41. New York
> 5-yr. annualized GDP growth through Q4 2020: +0.8% (25th lowest)
> 5-yr. annualized employment growth through March 2021: -0.8% (9th lowest)
> March 2021 unemployment rate: 8.5% (2nd highest)
> Poverty rate: 13.0% (16th highest)
New York state is up against one of the worst unemployment crises in the country. An estimated 8.5% of the state’s labor force are out of work, the second largest share of any state and well above the 6.0% U.S. unemployment rate. Much of the state’s current unemployment problems are the result of the pandemic as just a year ago, New York’s jobless rate was just 3.9%. Since then, the number of people working in the state has fallen by nearly 400,000.
Even before the pandemic, New York’s economy lagged behind that of most other states in its ability to lift people out of poverty. New York’s 13.0% poverty rate is higher than the 12.3% national rate.
> 5-yr. annualized GDP growth through Q4 2020: +0.6% (19th lowest)
> 5-yr. annualized employment growth through March 2021: +0.1% (24th highest)
> March 2021 unemployment rate: 4.4% (17th lowest)
> Poverty rate: 16.2% (5th highest)
Arkansas is one of the poorest states in the country. An estimated 16.2% of state residents live on poverty level income, the fifth largest share among states and well above the 12.3% U.S. poverty rate.
Stronger GDP growth, broadly shared across all income levels, would likely go a long way to reducing financial hardship in the state. Over the last five years, Arkansas’ economy has expanded at an average pace of only 0.6% annually, well below the comparable 1.4% national growth rate. Since 2015, the state’s resource extraction, agriculture, and hospitality industries have been significant drags on economic growth.
> 5-yr. annualized GDP growth through Q4 2020: -0.8% (2nd lowest)
> 5-yr. annualized employment growth through March 2021: -0.8% (10th lowest)
> March 2021 unemployment rate: 6.6% (15th highest)
> Poverty rate: 10.1% (13th lowest)
Alaska is one several states with a dependence on resource extraction that proved to be a liability during the COVID-19 pandemic. Due in part to falling oil prices and reduced demand during the pandemic, economic output in Alaska’s mining, quarrying, and oil and gas extraction industry fell by over 15% between the fourth quarter of 2015 and the fourth quarter of 2020. Partially as a result, the state’s GDP contracted at an average rate of 0.8% a year over the same period.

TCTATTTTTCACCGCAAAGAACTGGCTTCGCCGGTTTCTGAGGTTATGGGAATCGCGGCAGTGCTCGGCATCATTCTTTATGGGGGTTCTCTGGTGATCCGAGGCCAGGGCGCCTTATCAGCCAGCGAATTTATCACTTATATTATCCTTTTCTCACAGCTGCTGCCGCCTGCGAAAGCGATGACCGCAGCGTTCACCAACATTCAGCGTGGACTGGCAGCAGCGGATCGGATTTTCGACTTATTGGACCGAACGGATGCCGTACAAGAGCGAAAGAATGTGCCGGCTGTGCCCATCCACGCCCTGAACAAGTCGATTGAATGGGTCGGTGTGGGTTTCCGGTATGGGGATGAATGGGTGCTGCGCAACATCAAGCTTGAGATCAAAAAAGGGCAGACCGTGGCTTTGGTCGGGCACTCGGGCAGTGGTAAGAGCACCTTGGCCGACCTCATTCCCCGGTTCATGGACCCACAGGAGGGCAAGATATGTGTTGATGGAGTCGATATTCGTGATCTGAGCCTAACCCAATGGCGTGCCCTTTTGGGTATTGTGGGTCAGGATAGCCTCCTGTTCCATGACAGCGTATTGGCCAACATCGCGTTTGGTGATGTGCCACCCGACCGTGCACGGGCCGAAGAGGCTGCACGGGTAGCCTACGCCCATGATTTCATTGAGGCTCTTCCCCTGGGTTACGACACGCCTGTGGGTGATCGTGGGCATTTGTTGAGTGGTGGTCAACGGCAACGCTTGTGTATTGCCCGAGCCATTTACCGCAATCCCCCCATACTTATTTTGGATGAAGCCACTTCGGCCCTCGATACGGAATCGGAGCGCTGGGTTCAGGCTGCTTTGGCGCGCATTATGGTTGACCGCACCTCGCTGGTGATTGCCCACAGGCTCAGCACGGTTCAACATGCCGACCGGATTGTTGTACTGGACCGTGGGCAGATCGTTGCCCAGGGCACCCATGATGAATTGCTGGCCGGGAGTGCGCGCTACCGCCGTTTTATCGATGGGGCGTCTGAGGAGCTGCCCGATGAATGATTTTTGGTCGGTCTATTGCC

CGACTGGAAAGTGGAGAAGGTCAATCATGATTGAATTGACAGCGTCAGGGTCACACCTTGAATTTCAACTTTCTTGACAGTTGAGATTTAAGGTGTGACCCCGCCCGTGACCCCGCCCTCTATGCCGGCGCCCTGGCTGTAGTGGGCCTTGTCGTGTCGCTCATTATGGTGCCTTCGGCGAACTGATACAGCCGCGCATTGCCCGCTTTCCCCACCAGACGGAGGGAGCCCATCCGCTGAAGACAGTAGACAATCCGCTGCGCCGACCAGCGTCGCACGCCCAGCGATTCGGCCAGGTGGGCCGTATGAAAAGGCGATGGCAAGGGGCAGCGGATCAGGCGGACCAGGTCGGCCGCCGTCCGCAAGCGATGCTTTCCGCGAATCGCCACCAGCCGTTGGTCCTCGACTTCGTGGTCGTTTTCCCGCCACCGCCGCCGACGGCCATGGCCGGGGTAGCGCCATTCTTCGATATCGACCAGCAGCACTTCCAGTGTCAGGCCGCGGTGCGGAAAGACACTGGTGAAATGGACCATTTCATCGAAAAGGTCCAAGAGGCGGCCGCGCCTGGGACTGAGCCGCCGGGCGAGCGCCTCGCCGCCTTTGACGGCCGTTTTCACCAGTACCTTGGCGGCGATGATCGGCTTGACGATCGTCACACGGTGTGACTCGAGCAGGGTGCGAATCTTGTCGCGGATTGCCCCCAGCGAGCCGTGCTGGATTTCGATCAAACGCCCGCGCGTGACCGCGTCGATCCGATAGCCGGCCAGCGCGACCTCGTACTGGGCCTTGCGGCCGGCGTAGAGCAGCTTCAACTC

Alaska also shed nearly 9,000 jobs in the last year, and partially as a result, unemployment in the state stands at 6.6%, above the 6.0% national unemployment rate.
> 5-yr. annualized GDP growth through Q4 2020: +0.1% (10th lowest)
> 5-yr. annualized employment growth through March 2021: -2.4% (the lowest)
> March 2021 unemployment rate: 8.3% (3rd highest)
> Poverty rate: 10.0% (12th lowest)
Connecticut is shedding jobs faster than every other state. There are over a quarter of a million fewer people working in the state now than there were at the same time last year, and over the last half decade, the number of people working in the state has declined by a nation-leading 11.5%. Falling employment in the state is attributable not only to the COVID-19 pandemic, but also to longer-term population decline. Nearly 73,000 more people left Connecticut than moved to the state between 2010 and 2020.
Population decline, as well as the pandemic, are also contributing factors to the state’s sluggish economic growth. Over the last half decade, Connecticut’s GDP grew at an average annual rate of just 0.1%. Meanwhile, the U.S. economy grew at a 1.4% annual rate over the same period.
> 5-yr. annualized GDP growth through Q4 2020: +0.5% (17th lowest)
> 5-yr. annualized employment growth through March 2021: -0.1% (20th lowest)
> March 2021 unemployment rate: 5.0% (23rd lowest)
> Poverty rate: 16.3% (4th highest)
Kentucky’s economy has lagged behind that of most U.S. states in its ability to lift people out of poverty. The poverty rate in Kentucky stands at 16.3%, higher than in all but three other states and 4 percentage points higher than the national rate.
Job growth has been weak in the state in recent years as well. In the last year alone, Kentucky shed over 97,000 jobs. Still, Kentucky’s unemployment rate rate of 5.0% is below the 6.0% national jobless rate.